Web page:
First thing: “Meta-Neocameralism” isn’t anything new, and it certainly isn’t anything post-Moldbuggian. It’s no more than Neocameralism apprehended in its most abstract features, through the coining of a provisional and dispensable term. (It allows for an acronym that doesn’t lead to confusions with North Carolina, while encouraging quite different confusions, which I’m pretending not to notice.)

Locally (to this blog), the “meta-” is the mark of a prolegomenon*, to a disciplined discussion of Neocameralism which has later to take place. Its abstraction is introductory, in accordance with something that is yet to be re-started, or re-animated, in detail. (For existing detail, outside the Moldbug canon itself, look here.)

The excellent comment thread here provides at least a couple of crucial clues:

nydwracu (23/03/2014 at 6:47 pm): Neocameralism doesn’t answer questions like that [on the specifics of social organization]; instead, it’s a mechanism for answering questions like that. … You can ask, “is Coke considered better than RC Cola?”, or you can institute capitalism and find out. You can ask, “are ethno-nationalist states considered better than mixed states?”, or you can institute the patchwork and find out. …

RiverC (23/03/2014 at 3:44 am): Neo-cameralism is, if viewed in this light, a ‘political system system’, it is not a political system but a system for implementing political systems. Of course the same guy who came up with it also invented an operating system (a system for implementing software systems.)

MNC, then, is not a political prescription, for instance a social ideal aligned with techno-commercialist preferences. It is an intellectual framework for examining systems of governance, theoretically formalized as disposals of sovereign property. The social formalization of such systems, which Moldbug also advocates, can be parenthesized within MNC. We are not at this stage considering the model of a desirable social order, but rather the abstract model of social order in general, apprehended radically — at the root — where ‘to rule’ and ‘to own’ lack distinct meanings. Sovereign property is ‘sovereign’ and ‘primary’ because it is not merely a claim, but effective possession. (There is much more to come in later posts on the concept of sovereign property, some preliminary musings here.)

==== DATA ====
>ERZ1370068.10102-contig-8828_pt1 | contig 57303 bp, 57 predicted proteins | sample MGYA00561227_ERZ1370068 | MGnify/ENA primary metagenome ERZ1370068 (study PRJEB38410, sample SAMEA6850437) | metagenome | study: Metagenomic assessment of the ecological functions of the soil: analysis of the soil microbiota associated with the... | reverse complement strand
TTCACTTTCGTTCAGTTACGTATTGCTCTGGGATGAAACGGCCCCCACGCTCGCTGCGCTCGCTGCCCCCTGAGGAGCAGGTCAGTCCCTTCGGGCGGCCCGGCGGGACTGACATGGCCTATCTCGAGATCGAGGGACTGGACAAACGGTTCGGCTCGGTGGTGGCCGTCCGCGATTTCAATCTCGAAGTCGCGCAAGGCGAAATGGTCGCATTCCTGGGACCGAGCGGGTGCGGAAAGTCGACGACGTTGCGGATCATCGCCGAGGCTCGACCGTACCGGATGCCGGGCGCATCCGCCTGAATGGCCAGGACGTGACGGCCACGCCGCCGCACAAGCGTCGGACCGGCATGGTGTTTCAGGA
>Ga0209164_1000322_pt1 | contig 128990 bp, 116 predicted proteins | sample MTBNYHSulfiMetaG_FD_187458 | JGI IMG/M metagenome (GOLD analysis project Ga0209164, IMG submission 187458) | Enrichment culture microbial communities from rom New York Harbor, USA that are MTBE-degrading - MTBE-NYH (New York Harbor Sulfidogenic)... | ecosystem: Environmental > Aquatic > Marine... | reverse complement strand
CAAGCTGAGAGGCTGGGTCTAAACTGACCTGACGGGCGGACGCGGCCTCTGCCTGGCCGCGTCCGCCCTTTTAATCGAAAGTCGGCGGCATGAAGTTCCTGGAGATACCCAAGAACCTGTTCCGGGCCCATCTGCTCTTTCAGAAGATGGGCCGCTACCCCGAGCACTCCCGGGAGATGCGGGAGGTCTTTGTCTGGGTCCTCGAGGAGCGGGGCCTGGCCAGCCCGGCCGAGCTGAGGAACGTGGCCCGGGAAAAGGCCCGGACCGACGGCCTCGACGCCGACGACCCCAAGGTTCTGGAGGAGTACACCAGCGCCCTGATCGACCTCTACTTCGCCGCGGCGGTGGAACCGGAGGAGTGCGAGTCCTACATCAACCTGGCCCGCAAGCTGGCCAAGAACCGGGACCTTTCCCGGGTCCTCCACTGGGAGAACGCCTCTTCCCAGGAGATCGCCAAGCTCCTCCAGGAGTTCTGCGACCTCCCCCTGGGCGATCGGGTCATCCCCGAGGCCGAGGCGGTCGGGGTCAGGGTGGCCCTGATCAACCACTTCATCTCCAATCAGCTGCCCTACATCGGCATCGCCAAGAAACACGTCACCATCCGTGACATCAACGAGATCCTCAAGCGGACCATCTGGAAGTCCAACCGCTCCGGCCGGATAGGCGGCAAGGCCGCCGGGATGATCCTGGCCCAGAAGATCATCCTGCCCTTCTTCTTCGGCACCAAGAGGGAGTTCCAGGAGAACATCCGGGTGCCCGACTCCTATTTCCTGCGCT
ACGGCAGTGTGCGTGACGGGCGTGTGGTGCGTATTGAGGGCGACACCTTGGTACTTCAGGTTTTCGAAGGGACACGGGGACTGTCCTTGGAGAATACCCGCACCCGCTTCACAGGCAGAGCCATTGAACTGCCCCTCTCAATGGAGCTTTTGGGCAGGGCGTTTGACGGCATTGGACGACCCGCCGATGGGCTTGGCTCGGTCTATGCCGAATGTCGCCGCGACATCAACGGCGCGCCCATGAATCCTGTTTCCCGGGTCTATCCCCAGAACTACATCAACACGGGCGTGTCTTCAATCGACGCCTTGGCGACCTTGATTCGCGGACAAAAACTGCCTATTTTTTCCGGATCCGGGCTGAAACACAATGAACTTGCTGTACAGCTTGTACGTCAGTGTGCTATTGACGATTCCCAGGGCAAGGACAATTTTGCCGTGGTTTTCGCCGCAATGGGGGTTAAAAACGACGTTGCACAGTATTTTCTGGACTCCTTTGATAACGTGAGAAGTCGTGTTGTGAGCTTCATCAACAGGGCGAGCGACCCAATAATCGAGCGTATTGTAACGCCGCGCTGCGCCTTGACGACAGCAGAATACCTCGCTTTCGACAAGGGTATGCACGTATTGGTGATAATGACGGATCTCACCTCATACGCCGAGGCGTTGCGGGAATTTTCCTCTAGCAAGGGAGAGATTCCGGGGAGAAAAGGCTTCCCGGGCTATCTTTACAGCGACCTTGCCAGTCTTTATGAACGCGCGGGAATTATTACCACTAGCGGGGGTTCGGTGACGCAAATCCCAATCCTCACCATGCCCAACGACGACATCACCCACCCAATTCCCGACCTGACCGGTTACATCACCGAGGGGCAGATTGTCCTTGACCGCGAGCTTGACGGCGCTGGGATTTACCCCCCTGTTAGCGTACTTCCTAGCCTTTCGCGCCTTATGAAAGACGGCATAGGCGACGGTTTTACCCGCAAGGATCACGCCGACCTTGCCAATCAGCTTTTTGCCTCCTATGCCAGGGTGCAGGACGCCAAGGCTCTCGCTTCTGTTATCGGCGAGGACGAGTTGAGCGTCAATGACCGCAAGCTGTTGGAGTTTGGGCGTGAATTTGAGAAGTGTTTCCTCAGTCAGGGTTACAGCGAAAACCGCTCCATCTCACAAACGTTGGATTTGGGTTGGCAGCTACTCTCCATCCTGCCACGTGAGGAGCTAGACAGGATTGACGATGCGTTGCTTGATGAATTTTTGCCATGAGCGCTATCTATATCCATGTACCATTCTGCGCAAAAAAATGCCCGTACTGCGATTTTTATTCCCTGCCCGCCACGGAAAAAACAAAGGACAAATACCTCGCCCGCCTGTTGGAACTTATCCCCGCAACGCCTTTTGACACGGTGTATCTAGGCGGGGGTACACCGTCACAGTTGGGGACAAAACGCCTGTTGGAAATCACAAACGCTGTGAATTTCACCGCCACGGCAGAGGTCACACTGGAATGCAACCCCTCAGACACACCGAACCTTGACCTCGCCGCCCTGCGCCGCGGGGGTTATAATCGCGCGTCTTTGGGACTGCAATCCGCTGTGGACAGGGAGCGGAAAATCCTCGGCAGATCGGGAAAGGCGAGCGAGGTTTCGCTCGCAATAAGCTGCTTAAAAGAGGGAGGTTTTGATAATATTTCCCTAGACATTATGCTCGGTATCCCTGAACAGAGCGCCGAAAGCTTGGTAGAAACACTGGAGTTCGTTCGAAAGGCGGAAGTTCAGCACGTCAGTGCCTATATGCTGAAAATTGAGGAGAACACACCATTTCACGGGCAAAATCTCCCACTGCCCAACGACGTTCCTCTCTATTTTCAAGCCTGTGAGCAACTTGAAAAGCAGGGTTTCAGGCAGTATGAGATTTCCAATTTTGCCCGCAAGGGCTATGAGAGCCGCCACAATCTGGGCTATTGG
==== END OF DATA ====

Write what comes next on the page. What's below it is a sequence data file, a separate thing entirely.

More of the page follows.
Because MNC is an extremely powerful piece of cognitive technology, capable of tackling problems at a number of distinct levels (in principle, an unlimited number), it is clarified through segmentation into an abstraction cascade. Descending through these levels adds concreteness, and tilts incrementally towards normative judgements (framed by the hypothetical imperative of effective government, as defined within the cascade).

(1) The highest level of practical significance (since MNC-theology need not delay us) has already been touched upon. It applies to social regimes of every conceivable type, assuming only that a systematic mode of sovereign property reproduction will essentially characterize each. Power is economic irrespective of its relation to modern conventions of commercial transaction, because it involves the disposal of a real (if obscure) quantity, which is subject to increase or decrease over the cyclic course of its deployment. Population, territory, technology, commerce, ideology, and innumerable additional heterogeneous factors are components of sovereign property (power), but their economic character is assured by the possibility — and indeed necessity — of more-or-less explicit trade-offs and cost-benefit calculations, suggesting an original (if germinal) fungibility, which is merely arithmetical coherence. This is presupposed by any estimation of growth or decay, success or failure, strengthening or weakening, of the kind required not only by historical analysis, but also by even the most elementary administrative competence. Without an implicit economy of power, no discrimination could be made between improvement and deterioration, and no directed action toward the former could be possible.

The effective cyclic reproduction of power has an external criterion — survival. It is not open to any society or regime to decide for itself what works. Its inherent understanding of its own economics of power is a complex measurement, gauging a relation to the outside, whose consequences are life and death. Built into the idea of sovereign property from the start, therefore, is an accommodation to reality. Foundational to MNC, at the very highest level of analysis, is the insight that power is checked primordially. On the Outside are wolves, serving as the scourge of Gnon. Even the greatest of all imaginable God-Kings — awesome Fnargl included — has ultimately to discover consequences, rather than inventing them. There is no principle more important than this.

Entropy will be dissipated, idiocy will be punished, the weak will die. If the regime refuses to bow to this Law, the wolves will enforce it. Social Darwinism is not a choice societies get to make, but a system of real consequences that envelops them. MNC is articulated at the level — which cannot be transcended — where realism is mandatory for any social order. Those unable to create it, through effective government, will nevertheless receive it, in the harsh storms of Nemesis. Order is not defined within itself, but by the Law of the Outside.

At this highest level of abstraction, therefore, when MNC is asked “which type of regimes do you believe in?” the sole appropriate response is “those compatible with reality.” Every society known to history — and others beside — had a working economy of power, at least for a while. Nothing more is required than this for MNC to take them as objects of disciplined investigation.